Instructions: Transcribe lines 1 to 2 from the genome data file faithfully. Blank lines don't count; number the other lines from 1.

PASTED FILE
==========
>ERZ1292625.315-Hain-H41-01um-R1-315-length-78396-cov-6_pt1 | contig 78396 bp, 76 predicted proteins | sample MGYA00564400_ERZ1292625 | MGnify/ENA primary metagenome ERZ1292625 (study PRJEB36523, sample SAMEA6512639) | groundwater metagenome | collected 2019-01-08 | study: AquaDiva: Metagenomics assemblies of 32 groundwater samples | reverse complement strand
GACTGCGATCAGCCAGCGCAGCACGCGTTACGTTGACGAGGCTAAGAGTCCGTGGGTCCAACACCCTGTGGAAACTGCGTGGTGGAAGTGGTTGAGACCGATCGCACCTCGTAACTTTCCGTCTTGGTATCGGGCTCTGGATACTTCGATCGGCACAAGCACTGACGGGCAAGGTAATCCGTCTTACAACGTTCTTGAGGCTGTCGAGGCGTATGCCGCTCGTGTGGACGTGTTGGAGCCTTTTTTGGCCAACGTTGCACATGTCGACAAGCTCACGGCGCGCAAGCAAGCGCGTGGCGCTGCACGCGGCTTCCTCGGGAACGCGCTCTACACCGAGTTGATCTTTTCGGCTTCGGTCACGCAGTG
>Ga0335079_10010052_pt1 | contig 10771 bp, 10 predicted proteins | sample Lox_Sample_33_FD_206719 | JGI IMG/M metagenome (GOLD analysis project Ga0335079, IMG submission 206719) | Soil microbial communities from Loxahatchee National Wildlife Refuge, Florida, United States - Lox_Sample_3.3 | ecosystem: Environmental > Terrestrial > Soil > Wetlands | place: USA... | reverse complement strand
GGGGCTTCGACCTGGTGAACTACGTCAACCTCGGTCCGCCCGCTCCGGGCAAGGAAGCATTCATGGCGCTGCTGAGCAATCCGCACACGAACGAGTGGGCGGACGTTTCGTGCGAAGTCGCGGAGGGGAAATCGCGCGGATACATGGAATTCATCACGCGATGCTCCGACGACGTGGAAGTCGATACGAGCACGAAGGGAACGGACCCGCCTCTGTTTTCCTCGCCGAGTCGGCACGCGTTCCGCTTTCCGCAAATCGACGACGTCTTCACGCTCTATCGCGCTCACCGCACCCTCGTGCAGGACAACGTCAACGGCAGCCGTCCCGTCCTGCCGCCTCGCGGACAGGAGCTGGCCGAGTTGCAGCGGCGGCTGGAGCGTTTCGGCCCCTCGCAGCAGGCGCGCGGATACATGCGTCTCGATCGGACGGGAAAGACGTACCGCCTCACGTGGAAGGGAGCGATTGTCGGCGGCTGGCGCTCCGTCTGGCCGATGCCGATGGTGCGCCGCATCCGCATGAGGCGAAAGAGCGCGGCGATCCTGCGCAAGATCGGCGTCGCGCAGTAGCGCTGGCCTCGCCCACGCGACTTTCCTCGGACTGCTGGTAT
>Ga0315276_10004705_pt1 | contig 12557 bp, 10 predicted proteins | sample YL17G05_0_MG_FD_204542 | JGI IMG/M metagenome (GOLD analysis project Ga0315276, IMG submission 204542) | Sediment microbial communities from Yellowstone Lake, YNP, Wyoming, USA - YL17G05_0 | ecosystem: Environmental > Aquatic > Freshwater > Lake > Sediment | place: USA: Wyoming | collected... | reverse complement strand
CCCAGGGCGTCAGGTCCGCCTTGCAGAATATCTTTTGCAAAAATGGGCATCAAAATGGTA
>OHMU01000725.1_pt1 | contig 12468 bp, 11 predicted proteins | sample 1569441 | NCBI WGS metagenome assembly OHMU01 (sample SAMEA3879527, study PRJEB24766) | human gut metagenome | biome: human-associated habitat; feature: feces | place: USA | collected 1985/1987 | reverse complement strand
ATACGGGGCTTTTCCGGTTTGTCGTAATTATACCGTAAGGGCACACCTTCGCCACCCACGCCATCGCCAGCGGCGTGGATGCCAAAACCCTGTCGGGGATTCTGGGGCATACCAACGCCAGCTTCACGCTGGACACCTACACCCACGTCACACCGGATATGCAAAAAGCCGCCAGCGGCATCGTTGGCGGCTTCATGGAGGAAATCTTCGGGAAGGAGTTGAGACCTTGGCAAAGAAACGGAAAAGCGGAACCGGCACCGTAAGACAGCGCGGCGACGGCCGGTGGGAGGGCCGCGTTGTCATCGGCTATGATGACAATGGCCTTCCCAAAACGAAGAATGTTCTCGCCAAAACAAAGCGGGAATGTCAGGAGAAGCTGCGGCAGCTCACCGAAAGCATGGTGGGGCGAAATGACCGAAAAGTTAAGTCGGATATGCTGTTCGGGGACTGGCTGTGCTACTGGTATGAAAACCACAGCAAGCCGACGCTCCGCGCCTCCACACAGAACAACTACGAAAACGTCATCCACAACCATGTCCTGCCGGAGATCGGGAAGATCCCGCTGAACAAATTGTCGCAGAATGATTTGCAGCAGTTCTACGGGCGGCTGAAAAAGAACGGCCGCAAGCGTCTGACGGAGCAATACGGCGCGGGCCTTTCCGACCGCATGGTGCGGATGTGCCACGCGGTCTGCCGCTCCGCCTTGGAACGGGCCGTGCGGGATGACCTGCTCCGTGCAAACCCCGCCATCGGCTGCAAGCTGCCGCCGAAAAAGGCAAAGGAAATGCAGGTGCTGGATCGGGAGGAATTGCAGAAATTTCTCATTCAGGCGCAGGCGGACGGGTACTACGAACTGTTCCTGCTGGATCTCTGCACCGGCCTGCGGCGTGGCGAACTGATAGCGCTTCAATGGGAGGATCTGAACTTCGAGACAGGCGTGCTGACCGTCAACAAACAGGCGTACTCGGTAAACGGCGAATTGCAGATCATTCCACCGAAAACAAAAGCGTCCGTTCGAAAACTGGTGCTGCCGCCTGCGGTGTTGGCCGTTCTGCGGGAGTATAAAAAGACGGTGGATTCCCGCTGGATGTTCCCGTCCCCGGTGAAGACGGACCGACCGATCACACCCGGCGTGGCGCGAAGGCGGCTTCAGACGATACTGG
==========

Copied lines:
>ERZ1292625.315-Hain-H41-01um-R1-315-length-78396-cov-6_pt1 | contig 78396 bp, 76 predicted proteins | sample MGYA00564400_ERZ1292625 | MGnify/ENA primary metagenome ERZ1292625 (study PRJEB36523, sample SAMEA6512639) | groundwater metagenome | collected 2019-01-08 | study: AquaDiva: Metagenomics assemblies of 32 groundwater samples | reverse complement strand
GACTGCGATCAGCCAGCGCAGCACGCGTTACGTTGACGAGGCTAAGAGTCCGTGGGTCCAACACCCTGTGGAAACTGCGTGGTGGAAGTGGTTGAGACCGATCGCACCTCGTAACTTTCCGTCTTGGTATCGGGCTCTGGATACTTCGATCGGCACAAGCACTGACGGGCAAGGTAATCCGTCTTACAACGTTCTTGAGGCTGTCGAGGCGTATGCCGCTCGTGTGGACGTGTTGGAGCCTTTTTTGGCCAACGTTGCACATGTCGACAAGCTCACGGCGCGCAAGCAAGCGCGTGGCGCTGCACGCGGCTTCCTCGGGAACGCGCTCTACACCGAGTTGATCTTTTCGGCTTCGGTCACGCAGTG